Nursing the Emergency Ophthalmology Patient

Prolapsed Globe

Prolapse of the globe is an acute displacement of the globe from the orbit, beyond the plane of the eyelids. This may occur as a result of impact or trauma to the head resulting from dog fights or motor vehicles (see Figure 17.2). Brachycephalic breeds are more susceptible due to shallow orbits and exophthalmus, and as such, more minor trauma or even restraint of the animal can result in proptosis. The amount of damage to the eye will be related to the severity of the trauma; therefore brachycephalic breeds that are more prone to proptosis due to minor trauma may have a more favourable prognosis.

Figure 17.2 Prolapse of globe as a result of a dog fight.


On initial presentation it is important to prevent the eye from drying out. The globe should be lavaged with sterile lactated Ringer’s solution, and a topical sterile lubricant applied frequently while the animal is assessed and stabilised. Eyes that have ruptured, or have avulsed most of the extraocular muscles, should be enucleated once the patient is stable. Eyes that may still be viable should be replaced in the orbit under general anaesthetic, and the eyelids sutured closed temporarily (temporary tarsorrhaphy) to protect the cornea and prevent recurrence of prolapse (see Practical techniques at the end of the chapter). A small space is left at the medial canthus to allow topical medications to be applied. The sutures are usually left in place for 14–21 days.

Ocular Haemorrhage

Ocular haemorrhage in the anterior chamber (hyphaema) is commonly seen as a result of trauma. If no other signs of trauma are evident, then systemic causes of spontaneous haemorrhage (bleeding disorders, hypertension and vasculitis) should be ruled out to make sure there is no underlying life-threatening condition.

Corneal Laceration

Clinical signs of corneal laceration will be similar to those seen with ulceration, including epiphora and blepharospasm. The laceration itself will often be oedematous at its edges, causing the cornea to become opaque in these areas. Lacerations can occur from tooth or claw wounds, or from foreign bodies (see Figure 17.3). The laceration may be superficial, or in some instances the laceration will be deep enough to perforate the eye.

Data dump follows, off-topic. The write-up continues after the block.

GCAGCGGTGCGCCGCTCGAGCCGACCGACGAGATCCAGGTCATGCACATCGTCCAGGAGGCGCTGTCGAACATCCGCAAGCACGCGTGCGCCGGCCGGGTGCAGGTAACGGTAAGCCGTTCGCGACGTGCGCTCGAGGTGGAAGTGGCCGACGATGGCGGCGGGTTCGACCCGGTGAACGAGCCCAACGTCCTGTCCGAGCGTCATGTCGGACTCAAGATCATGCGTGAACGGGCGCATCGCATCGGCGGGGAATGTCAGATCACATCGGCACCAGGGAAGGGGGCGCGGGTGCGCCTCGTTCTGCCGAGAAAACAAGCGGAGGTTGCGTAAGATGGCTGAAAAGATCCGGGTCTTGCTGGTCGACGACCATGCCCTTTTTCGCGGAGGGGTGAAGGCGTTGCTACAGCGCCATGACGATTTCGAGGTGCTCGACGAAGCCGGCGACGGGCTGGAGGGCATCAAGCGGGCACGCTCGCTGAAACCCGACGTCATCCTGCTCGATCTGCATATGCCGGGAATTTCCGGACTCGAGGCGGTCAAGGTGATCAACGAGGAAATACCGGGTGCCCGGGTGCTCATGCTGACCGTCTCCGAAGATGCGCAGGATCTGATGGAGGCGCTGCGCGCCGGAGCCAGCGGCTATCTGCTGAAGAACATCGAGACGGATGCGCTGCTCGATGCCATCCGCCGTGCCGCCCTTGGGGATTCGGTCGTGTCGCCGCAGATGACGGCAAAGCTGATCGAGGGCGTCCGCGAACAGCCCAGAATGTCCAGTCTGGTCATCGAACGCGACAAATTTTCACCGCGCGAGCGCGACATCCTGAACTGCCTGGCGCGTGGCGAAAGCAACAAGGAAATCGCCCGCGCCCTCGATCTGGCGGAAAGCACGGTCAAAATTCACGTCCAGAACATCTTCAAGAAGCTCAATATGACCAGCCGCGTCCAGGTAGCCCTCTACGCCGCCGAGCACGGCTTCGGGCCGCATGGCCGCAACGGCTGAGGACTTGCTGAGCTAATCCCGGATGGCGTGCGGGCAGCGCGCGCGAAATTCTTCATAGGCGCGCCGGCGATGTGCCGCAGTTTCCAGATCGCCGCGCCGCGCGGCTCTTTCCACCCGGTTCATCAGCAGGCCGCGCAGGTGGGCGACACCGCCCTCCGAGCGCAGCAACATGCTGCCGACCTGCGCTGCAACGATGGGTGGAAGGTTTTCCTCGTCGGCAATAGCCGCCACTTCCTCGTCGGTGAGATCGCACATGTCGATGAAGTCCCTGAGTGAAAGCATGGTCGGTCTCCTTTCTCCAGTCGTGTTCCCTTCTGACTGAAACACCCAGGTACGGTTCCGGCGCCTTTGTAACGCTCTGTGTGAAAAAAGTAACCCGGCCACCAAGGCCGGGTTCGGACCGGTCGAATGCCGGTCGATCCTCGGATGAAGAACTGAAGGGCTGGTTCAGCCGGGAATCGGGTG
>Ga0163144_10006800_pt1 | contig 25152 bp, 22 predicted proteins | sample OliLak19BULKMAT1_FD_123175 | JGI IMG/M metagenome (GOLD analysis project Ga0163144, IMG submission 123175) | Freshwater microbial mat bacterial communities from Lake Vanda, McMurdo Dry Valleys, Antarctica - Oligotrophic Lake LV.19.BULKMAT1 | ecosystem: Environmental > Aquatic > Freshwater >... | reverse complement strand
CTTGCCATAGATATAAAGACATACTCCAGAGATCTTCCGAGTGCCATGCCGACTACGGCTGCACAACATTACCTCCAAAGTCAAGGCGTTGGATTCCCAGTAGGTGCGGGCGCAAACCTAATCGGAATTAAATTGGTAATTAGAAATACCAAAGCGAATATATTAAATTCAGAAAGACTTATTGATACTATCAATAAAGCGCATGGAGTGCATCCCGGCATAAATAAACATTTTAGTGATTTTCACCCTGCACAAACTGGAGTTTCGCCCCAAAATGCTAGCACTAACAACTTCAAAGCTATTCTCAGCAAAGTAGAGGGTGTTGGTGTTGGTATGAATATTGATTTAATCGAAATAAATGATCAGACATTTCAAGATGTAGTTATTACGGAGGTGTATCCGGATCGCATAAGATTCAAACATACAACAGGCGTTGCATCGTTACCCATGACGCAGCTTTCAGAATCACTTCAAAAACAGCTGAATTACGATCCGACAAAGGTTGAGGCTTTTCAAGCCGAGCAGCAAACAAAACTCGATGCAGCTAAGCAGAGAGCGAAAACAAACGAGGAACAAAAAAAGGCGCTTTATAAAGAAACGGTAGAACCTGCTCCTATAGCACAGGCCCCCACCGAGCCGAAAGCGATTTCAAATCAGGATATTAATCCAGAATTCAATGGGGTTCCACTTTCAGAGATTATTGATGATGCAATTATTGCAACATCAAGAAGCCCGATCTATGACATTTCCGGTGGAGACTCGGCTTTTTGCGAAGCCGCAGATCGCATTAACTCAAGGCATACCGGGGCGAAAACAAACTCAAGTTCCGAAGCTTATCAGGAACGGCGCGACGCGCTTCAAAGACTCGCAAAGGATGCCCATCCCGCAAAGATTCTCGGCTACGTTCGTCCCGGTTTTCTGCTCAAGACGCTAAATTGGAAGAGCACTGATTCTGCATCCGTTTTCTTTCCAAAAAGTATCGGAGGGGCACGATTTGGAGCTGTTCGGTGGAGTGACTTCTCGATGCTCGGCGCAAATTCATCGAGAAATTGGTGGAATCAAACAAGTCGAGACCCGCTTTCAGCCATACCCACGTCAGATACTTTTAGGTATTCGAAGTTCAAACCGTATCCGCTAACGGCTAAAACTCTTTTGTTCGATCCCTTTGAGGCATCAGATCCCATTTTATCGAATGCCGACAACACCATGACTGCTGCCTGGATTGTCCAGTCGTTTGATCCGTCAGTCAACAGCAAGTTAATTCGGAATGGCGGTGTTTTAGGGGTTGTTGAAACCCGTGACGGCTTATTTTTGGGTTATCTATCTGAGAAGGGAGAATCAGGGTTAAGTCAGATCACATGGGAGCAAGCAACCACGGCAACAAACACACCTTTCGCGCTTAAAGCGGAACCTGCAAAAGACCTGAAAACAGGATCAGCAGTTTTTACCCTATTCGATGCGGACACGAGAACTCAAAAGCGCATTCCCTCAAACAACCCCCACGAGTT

Figure 17.3 Corneal laceration as a result of a cat scratch.


The aim of treatment is to prevent infection, and to protect and support the wound. Topical antibiotic drops are applied to the eye. If there is perforation then systemic antibiotics are usually administered. Wounds that are large or deep should be sutured; simple interrupted sutures of 7/0 or 9/0 Vicryl are usually used. In some instances a conjunctival pedicle flap (see Practical techniques at the end of the chapter) will also be used to support the wound, and bring in new blood supply and nutrition.

Foreign Body

Foreign bodies are sometimes encountered in emergency patients; often these are organic matter, i.e. plant or tree material (thorns, splinters), but glass, metal or other material may be seen.

Animals presenting with sudden onset of severe conjunctivitis should be carefully examined to rule out a foreign body such as a grass seed lodged beneath the eyelids. These can often be removed following the application of topical anaesthetic drops, using a moistened cotton wool bud. Sometimes linear abrasions will be seen on the cornea where the foreign body has abraded the surface as the animal blinks.

Penetrating Corneal Foreign Bodies

Smaller foreign bodies may embed themselves within the cornea; these are often splinters, or sometimes fragments of cat’s claw. If they cannot be dislodged by gentle irrigation, then sedation or anaesthesia is often needed to remove these foreign bodies. A 25-G hypodermic needle is useful to dislodge the material, taking care not to push it any deeper (see Figure 17.4).

Figure 17.4 Penetrating corneal foreign body; a fragment of leaf embedded in the cornea.


Perforating Corneal Foreign Bodies

Foreign bodies will occasionally travel through the cornea to become intraocular. The wound will have the appearance of a puncture, and the foreign body may be visible in the anterior chamber. Aqueous humour may be seen leaking from the cornea, and fibrin may be evident within the anterior chamber. These may necessitate surgery to remove them. This decision whether to operate is based on the time elapsed, concurrent damage to the eye and the likely composition of the foreign body (see Figure 17.5).

Figure 17.5 Perforating corneal foreign body; a thorn has entered the anterior chamber.


Corneal Ulcers